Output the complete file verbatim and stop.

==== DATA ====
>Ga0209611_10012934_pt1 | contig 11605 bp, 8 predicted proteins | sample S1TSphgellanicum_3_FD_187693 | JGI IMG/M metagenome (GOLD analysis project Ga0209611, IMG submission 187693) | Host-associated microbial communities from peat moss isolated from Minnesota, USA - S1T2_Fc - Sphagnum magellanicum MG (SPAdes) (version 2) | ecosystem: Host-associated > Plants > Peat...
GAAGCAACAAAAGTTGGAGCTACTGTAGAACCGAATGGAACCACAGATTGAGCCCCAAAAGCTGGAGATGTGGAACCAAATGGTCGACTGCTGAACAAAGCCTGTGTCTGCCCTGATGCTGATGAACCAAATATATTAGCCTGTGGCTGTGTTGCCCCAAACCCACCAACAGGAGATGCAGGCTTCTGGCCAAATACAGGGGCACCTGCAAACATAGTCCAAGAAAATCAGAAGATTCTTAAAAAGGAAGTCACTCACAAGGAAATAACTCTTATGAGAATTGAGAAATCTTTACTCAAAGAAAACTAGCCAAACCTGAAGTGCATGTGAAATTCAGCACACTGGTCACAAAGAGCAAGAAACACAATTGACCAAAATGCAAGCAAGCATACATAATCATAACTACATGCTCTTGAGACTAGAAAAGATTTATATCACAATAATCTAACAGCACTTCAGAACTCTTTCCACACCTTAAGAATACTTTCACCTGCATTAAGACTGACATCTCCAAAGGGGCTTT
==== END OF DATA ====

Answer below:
>Ga0209611_10012934_pt1 | contig 11605 bp, 8 predicted proteins | sample S1TSphgellanicum_3_FD_187693 | JGI IMG/M metagenome (GOLD analysis project Ga0209611, IMG submission 187693) | Host-associated microbial communities from peat moss isolated from Minnesota, USA - S1T2_Fc - Sphagnum magellanicum MG (SPAdes) (version 2) | ecosystem: Host-associated > Plants > Peat...
GAAGCAACAAAAGTTGGAGCTACTGTAGAACCGAATGGAACCACAGATTGAGCCCCAAAAGCTGGAGATGTGGAACCAAATGGTCGACTGCTGAACAAAGCCTGTGTCTGCCCTGATGCTGATGAACCAAATATATTAGCCTGTGGCTGTGTTGCCCCAAACCCACCAACAGGAGATGCAGGCTTCTGGCCAAATACAGGGGCACCTGCAAACATAGTCCAAGAAAATCAGAAGATTCTTAAAAAGGAAGTCACTCACAAGGAAATAACTCTTATGAGAATTGAGAAATCTTTACTCAAAGAAAACTAGCCAAACCTGAAGTGCATGTGAAATTCAGCACACTGGTCACAAAGAGCAAGAAACACAATTGACCAAAATGCAAGCAAGCATACATAATCATAACTACATGCTCTTGAGACTAGAAAAGATTTATATCACAATAATCTAACAGCACTTCAGAACTCTTTCCACACCTTAAGAATACTTTCACCTGCATTAAGACTGACATCTCCAAAGGGGCTTT